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lull

[luhl] /lʌl/
verb (used with object)
1.
to put to sleep or rest by soothing means:
to lull a child by singing.
2.
to soothe or quiet.
3.
to give or lead to feel a false sense of safety; cause to be less alert, aware, or watchful.
verb (used without object)
4.
to quiet down, let up, or subside:
furious activity that finally lulled.
noun
5.
a temporary calm, quiet, or stillness:
a lull in a storm.
6.
a soothing sound:
the lull of falling waters.
7.
a pacified or stupefied condition:
The drug had put him in a lull.
Origin
1300-1350
1300-50; Middle English lullen, of expressive orig.; compare Swedish lulla, German lullen, Latin lallāre to sing lullaby
Related forms
luller, noun
lullingly, adverb
Dictionary.com Unabridged
Based on the Random House Dictionary, © Random House, Inc. 2014.
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Examples from the web for lull
  • Every safety feature tends to lull some people into false sense of security.
  • The reasons for the lull suggest it should be temporary.
  • There is always plenty of work to do at a fossil dig, but every now and then there's a lull in the activity.
  • There are natural places that lull you into a sense of peace.
  • As the sun emerges from a long lull in activity, the star's emissions in the radio band of the spectrum have also picked up.
  • And all these false predictions have served their purpose, to lull humanity into complacency.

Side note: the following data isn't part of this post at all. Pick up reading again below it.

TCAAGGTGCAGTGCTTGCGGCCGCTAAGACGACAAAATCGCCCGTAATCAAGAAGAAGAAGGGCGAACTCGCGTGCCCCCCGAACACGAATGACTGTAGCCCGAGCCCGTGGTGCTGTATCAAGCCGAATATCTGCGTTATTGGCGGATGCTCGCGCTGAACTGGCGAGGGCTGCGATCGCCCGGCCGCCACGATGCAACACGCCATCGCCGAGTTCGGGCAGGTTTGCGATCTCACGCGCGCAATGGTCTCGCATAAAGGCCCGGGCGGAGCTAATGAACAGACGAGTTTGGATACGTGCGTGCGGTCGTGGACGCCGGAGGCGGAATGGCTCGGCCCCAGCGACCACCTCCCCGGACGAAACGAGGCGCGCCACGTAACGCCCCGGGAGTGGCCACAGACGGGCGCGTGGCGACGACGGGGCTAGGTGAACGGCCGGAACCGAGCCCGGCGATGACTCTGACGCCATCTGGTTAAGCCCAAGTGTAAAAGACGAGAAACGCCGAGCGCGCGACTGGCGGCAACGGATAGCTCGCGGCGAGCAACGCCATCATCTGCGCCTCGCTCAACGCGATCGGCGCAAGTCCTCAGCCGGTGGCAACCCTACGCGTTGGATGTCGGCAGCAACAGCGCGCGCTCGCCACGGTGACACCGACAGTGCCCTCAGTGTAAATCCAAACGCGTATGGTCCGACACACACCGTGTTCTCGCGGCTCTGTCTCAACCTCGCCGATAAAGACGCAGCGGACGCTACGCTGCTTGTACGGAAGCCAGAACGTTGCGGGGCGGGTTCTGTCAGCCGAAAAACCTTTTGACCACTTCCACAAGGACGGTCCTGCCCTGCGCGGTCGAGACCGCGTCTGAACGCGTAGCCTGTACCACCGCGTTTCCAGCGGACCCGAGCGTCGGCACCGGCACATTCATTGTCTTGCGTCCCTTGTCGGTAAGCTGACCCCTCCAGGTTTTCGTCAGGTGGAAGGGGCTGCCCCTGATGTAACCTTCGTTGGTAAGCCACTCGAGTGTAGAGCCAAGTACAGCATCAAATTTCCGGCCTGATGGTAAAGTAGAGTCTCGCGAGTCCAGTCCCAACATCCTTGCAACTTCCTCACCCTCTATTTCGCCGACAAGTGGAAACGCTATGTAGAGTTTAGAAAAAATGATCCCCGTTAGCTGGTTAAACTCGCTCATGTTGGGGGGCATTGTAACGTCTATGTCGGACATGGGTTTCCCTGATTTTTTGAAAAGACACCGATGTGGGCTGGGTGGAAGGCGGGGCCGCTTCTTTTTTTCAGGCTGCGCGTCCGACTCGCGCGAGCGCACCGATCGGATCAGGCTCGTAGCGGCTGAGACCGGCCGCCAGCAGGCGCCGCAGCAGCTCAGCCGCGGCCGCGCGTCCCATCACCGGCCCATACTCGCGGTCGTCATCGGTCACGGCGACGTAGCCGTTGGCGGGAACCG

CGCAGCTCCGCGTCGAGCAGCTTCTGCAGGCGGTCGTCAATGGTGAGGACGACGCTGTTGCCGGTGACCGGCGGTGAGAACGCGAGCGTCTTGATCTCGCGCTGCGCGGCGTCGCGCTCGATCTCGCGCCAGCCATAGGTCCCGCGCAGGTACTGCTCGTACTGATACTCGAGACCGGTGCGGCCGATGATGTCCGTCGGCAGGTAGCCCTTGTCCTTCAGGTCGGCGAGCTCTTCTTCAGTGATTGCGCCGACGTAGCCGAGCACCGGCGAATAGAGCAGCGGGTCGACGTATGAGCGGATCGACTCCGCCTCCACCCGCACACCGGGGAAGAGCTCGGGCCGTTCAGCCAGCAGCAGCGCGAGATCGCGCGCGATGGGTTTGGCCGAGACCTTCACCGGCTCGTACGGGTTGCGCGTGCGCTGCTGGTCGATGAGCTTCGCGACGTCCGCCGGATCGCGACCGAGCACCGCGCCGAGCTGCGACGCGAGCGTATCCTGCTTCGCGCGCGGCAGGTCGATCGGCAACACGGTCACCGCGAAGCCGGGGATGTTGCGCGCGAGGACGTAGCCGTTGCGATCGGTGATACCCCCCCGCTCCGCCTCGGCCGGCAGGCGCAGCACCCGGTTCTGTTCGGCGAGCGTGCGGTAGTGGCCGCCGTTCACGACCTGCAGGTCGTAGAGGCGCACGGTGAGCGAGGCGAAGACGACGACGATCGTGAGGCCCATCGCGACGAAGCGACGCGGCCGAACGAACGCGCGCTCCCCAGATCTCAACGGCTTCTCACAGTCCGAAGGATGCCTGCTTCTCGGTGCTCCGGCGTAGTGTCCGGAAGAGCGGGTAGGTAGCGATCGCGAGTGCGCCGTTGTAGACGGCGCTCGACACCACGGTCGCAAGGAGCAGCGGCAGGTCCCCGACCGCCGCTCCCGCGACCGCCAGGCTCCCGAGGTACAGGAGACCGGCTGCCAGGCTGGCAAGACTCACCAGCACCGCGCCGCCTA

• Later, soak under the stars then let the rushing river lull you to sleep.
  • It definitely hasn't been quiet geologically around the planet, but news about volcanism seems to be in a bit of a lull right now.
  • Should there be a lull in the wind, the dynamos can be used in reverse as electric motors, to keep the generator airborne.
  • These retail tactics lull our brain into buying more things, since the insula is pacified.
British Dictionary definitions for lull

lull

/lʌl/
verb
1.
to soothe (a person or animal) by soft sounds or motions (esp in the phrase lull to sleep)
2.
to calm (someone or someone's fears, suspicions, etc), esp by deception
noun
3.
a short period of calm or diminished activity
Derived Forms
lulling, adjective
Word Origin
C14: possibly imitative of crooning sounds; related to Middle Low German lollen to soothe, Middle Dutch lollen to talk drowsily, mumble
Collins English Dictionary - Complete & Unabridged 2012 Digital Edition
© William Collins Sons & Co. Ltd. 1979, 1986 © HarperCollins
Publishers 1998, 2000, 2003, 2005, 2006, 2007, 2009, 2012
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Word Origin and History for lull
v.

early 14c., lullen "hush to sleep," probably imitative of lu-lu sound used to lull a child to sleep (cf. Swedish lulla "to hum a lullaby," German lullen "to rock," Sanskrit lolati "moves to and fro," Middle Dutch lollen "to mutter"). Figurative use from 1570s. Related: Lulled; lulling.

n.

1650s as the name of a soothing drink, from lull (v.). Meaning "period of quiet in a storm" is from 1815.

Online Etymology Dictionary, © 2010 Douglas Harper
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